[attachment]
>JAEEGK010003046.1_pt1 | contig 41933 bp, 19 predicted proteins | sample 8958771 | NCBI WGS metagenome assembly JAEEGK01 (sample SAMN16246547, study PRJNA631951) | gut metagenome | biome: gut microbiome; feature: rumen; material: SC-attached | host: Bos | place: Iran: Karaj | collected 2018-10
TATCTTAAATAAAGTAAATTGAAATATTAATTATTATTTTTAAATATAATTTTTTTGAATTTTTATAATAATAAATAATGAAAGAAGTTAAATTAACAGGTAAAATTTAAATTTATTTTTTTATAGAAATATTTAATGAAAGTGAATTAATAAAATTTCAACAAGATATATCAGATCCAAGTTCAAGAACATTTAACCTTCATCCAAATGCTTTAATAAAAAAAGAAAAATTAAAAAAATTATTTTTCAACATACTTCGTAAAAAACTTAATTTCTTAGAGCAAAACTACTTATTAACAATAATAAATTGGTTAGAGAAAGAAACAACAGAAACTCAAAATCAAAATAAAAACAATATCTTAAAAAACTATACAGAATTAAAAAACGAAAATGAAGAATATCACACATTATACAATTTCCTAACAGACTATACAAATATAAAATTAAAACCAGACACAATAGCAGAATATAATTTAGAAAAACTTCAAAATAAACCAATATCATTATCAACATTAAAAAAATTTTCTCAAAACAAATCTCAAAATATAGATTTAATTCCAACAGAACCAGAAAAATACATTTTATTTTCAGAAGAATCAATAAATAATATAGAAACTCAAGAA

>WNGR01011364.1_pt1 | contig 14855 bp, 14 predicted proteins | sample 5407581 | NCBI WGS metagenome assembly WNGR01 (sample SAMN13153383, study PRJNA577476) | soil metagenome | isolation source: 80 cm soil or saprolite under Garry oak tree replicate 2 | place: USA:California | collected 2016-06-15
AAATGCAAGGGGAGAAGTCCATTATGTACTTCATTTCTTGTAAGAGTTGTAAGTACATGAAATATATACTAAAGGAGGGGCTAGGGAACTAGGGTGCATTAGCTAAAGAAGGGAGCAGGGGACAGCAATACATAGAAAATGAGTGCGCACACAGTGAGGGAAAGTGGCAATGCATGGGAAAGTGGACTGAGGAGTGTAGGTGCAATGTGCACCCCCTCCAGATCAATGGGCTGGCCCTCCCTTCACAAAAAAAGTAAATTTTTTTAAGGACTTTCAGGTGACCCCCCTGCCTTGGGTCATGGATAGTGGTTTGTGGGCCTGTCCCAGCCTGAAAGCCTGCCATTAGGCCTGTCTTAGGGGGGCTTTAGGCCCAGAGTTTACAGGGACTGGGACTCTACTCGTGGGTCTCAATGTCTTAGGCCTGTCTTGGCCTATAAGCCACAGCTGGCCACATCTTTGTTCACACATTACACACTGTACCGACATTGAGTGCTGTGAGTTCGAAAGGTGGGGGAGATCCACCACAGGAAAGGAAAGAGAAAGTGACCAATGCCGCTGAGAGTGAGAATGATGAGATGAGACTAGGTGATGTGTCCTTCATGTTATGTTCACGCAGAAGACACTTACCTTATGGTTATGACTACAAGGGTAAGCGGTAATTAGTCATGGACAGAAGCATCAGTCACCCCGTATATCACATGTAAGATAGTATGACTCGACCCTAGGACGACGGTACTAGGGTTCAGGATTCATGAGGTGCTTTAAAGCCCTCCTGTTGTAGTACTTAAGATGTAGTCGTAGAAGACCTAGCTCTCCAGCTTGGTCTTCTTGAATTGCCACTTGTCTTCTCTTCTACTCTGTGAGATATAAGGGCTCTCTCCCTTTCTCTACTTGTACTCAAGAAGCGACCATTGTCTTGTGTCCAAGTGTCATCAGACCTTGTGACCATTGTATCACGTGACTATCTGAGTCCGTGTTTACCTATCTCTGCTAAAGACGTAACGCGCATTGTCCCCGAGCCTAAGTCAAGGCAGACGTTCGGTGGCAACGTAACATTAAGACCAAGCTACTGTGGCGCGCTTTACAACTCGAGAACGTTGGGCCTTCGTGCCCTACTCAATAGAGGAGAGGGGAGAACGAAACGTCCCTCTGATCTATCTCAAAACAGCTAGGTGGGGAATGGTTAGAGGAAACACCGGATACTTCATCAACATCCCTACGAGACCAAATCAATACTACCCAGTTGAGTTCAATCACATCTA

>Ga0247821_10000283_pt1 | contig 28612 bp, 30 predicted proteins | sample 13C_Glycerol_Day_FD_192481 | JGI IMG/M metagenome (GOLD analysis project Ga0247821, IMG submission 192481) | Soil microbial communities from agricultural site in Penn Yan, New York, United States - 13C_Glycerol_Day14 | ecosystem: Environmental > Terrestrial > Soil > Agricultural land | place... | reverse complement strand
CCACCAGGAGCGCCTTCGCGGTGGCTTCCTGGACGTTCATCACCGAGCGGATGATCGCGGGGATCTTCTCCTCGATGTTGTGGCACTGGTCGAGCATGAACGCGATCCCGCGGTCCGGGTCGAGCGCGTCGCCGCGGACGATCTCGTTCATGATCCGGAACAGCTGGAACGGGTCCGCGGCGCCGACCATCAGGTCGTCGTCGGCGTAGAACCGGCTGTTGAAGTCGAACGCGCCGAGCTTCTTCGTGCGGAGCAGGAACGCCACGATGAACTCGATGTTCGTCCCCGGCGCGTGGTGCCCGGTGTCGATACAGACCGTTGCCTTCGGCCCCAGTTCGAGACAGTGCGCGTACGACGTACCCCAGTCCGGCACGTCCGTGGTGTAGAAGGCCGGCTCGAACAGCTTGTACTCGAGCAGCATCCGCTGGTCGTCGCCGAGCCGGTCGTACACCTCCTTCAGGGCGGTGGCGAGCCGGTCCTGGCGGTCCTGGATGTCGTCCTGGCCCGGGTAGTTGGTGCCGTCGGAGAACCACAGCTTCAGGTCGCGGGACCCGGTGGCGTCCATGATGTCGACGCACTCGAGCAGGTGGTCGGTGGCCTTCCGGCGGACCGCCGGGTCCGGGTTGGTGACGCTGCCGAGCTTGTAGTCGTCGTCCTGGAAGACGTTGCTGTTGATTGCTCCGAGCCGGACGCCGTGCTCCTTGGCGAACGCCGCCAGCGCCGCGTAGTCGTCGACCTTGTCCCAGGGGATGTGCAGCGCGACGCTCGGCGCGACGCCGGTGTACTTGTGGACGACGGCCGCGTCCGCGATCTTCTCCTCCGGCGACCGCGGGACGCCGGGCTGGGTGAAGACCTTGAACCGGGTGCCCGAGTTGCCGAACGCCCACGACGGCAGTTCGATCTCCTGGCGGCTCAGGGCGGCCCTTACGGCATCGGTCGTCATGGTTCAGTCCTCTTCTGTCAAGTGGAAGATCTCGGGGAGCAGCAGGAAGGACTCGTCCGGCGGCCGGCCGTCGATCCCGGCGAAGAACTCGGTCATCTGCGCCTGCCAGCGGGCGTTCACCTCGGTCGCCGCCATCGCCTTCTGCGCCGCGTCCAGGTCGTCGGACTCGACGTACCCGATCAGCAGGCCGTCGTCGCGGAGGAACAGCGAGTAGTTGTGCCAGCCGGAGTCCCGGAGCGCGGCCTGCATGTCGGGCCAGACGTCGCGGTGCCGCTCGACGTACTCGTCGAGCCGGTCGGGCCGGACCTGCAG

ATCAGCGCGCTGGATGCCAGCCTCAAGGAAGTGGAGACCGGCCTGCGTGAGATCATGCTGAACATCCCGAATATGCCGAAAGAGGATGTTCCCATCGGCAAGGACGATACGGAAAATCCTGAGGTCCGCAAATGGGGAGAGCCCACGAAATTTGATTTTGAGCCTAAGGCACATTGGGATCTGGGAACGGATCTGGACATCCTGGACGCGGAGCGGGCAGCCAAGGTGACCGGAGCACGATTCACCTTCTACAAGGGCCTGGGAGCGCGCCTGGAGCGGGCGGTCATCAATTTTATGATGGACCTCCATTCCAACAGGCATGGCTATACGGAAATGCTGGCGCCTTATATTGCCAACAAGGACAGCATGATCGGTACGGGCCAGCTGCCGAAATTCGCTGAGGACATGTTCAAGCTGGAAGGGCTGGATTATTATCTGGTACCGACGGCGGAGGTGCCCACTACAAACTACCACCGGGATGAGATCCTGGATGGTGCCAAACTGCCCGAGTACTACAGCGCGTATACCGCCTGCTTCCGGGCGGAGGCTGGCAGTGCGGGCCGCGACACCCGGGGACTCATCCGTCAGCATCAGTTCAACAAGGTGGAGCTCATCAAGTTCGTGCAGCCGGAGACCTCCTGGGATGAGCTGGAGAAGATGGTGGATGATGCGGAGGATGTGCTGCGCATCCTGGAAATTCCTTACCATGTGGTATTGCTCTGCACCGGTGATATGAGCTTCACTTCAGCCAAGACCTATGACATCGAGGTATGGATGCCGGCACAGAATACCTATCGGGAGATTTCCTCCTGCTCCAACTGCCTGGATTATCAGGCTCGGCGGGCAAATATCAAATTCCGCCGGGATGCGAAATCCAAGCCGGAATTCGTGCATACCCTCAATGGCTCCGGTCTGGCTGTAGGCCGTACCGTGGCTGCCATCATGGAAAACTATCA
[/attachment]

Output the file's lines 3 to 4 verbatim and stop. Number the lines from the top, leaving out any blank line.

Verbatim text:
>WNGR01011364.1_pt1 | contig 14855 bp, 14 predicted proteins | sample 5407581 | NCBI WGS metagenome assembly WNGR01 (sample SAMN13153383, study PRJNA577476) | soil metagenome | isolation source: 80 cm soil or saprolite under Garry oak tree replicate 2 | place: USA:California | collected 2016-06-15
AAATGCAAGGGGAGAAGTCCATTATGTACTTCATTTCTTGTAAGAGTTGTAAGTACATGAAATATATACTAAAGGAGGGGCTAGGGAACTAGGGTGCATTAGCTAAAGAAGGGAGCAGGGGACAGCAATACATAGAAAATGAGTGCGCACACAGTGAGGGAAAGTGGCAATGCATGGGAAAGTGGACTGAGGAGTGTAGGTGCAATGTGCACCCCCTCCAGATCAATGGGCTGGCCCTCCCTTCACAAAAAAAGTAAATTTTTTTAAGGACTTTCAGGTGACCCCCCTGCCTTGGGTCATGGATAGTGGTTTGTGGGCCTGTCCCAGCCTGAAAGCCTGCCATTAGGCCTGTCTTAGGGGGGCTTTAGGCCCAGAGTTTACAGGGACTGGGACTCTACTCGTGGGTCTCAATGTCTTAGGCCTGTCTTGGCCTATAAGCCACAGCTGGCCACATCTTTGTTCACACATTACACACTGTACCGACATTGAGTGCTGTGAGTTCGAAAGGTGGGGGAGATCCACCACAGGAAAGGAAAGAGAAAGTGACCAATGCCGCTGAGAGTGAGAATGATGAGATGAGACTAGGTGATGTGTCCTTCATGTTATGTTCACGCAGAAGACACTTACCTTATGGTTATGACTACAAGGGTAAGCGGTAATTAGTCATGGACAGAAGCATCAGTCACCCCGTATATCACATGTAAGATAGTATGACTCGACCCTAGGACGACGGTACTAGGGTTCAGGATTCATGAGGTGCTTTAAAGCCCTCCTGTTGTAGTACTTAAGATGTAGTCGTAGAAGACCTAGCTCTCCAGCTTGGTCTTCTTGAATTGCCACTTGTCTTCTCTTCTACTCTGTGAGATATAAGGGCTCTCTCCCTTTCTCTACTTGTACTCAAGAAGCGACCATTGTCTTGTGTCCAAGTGTCATCAGACCTTGTGACCATTGTATCACGTGACTATCTGAGTCCGTGTTTACCTATCTCTGCTAAAGACGTAACGCGCATTGTCCCCGAGCCTAAGTCAAGGCAGACGTTCGGTGGCAACGTAACATTAAGACCAAGCTACTGTGGCGCGCTTTACAACTCGAGAACGTTGGGCCTTCGTGCCCTACTCAATAGAGGAGAGGGGAGAACGAAACGTCCCTCTGATCTATCTCAAAACAGCTAGGTGGGGAATGGTTAGAGGAAACACCGGATACTTCATCAACATCCCTACGAGACCAAATCAATACTACCCAGTTGAGTTCAATCACATCTA